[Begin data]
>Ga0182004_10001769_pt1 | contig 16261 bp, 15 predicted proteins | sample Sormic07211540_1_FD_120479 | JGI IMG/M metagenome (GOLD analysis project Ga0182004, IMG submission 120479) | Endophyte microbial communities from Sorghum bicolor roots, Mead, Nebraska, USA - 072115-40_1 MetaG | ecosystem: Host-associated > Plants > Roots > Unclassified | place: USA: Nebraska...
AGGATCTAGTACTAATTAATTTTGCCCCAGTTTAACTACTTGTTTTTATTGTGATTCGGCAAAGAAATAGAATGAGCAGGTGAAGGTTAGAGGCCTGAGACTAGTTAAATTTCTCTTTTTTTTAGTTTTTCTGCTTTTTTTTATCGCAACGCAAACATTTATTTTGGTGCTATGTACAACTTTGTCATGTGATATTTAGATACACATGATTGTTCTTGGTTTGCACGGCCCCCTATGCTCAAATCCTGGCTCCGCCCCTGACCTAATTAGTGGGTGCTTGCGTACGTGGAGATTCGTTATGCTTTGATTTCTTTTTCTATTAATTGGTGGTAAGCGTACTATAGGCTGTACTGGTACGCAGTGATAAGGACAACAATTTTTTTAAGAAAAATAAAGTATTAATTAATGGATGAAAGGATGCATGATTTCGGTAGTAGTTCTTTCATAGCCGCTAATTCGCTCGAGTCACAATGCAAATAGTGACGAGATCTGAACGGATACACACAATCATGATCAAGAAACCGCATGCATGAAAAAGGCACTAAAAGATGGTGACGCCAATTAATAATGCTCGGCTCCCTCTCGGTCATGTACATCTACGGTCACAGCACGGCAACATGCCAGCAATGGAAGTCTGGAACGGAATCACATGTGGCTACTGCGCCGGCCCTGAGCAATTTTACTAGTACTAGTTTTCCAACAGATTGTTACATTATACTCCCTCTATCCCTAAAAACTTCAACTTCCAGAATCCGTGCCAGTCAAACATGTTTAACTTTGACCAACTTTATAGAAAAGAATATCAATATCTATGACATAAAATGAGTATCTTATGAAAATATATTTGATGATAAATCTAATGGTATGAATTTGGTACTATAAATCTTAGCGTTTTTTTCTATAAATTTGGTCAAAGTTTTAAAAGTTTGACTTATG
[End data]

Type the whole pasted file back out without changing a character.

>Ga0182004_10001769_pt1 | contig 16261 bp, 15 predicted proteins | sample Sormic07211540_1_FD_120479 | JGI IMG/M metagenome (GOLD analysis project Ga0182004, IMG submission 120479) | Endophyte microbial communities from Sorghum bicolor roots, Mead, Nebraska, USA - 072115-40_1 MetaG | ecosystem: Host-associated > Plants > Roots > Unclassified | place: USA: Nebraska...
AGGATCTAGTACTAATTAATTTTGCCCCAGTTTAACTACTTGTTTTTATTGTGATTCGGCAAAGAAATAGAATGAGCAGGTGAAGGTTAGAGGCCTGAGACTAGTTAAATTTCTCTTTTTTTTAGTTTTTCTGCTTTTTTTTATCGCAACGCAAACATTTATTTTGGTGCTATGTACAACTTTGTCATGTGATATTTAGATACACATGATTGTTCTTGGTTTGCACGGCCCCCTATGCTCAAATCCTGGCTCCGCCCCTGACCTAATTAGTGGGTGCTTGCGTACGTGGAGATTCGTTATGCTTTGATTTCTTTTTCTATTAATTGGTGGTAAGCGTACTATAGGCTGTACTGGTACGCAGTGATAAGGACAACAATTTTTTTAAGAAAAATAAAGTATTAATTAATGGATGAAAGGATGCATGATTTCGGTAGTAGTTCTTTCATAGCCGCTAATTCGCTCGAGTCACAATGCAAATAGTGACGAGATCTGAACGGATACACACAATCATGATCAAGAAACCGCATGCATGAAAAAGGCACTAAAAGATGGTGACGCCAATTAATAATGCTCGGCTCCCTCTCGGTCATGTACATCTACGGTCACAGCACGGCAACATGCCAGCAATGGAAGTCTGGAACGGAATCACATGTGGCTACTGCGCCGGCCCTGAGCAATTTTACTAGTACTAGTTTTCCAACAGATTGTTACATTATACTCCCTCTATCCCTAAAAACTTCAACTTCCAGAATCCGTGCCAGTCAAACATGTTTAACTTTGACCAACTTTATAGAAAAGAATATCAATATCTATGACATAAAATGAGTATCTTATGAAAATATATTTGATGATAAATCTAATGGTATGAATTTGGTACTATAAATCTTAGCGTTTTTTTCTATAAATTTGGTCAAAGTTTTAAAAGTTTGACTTATG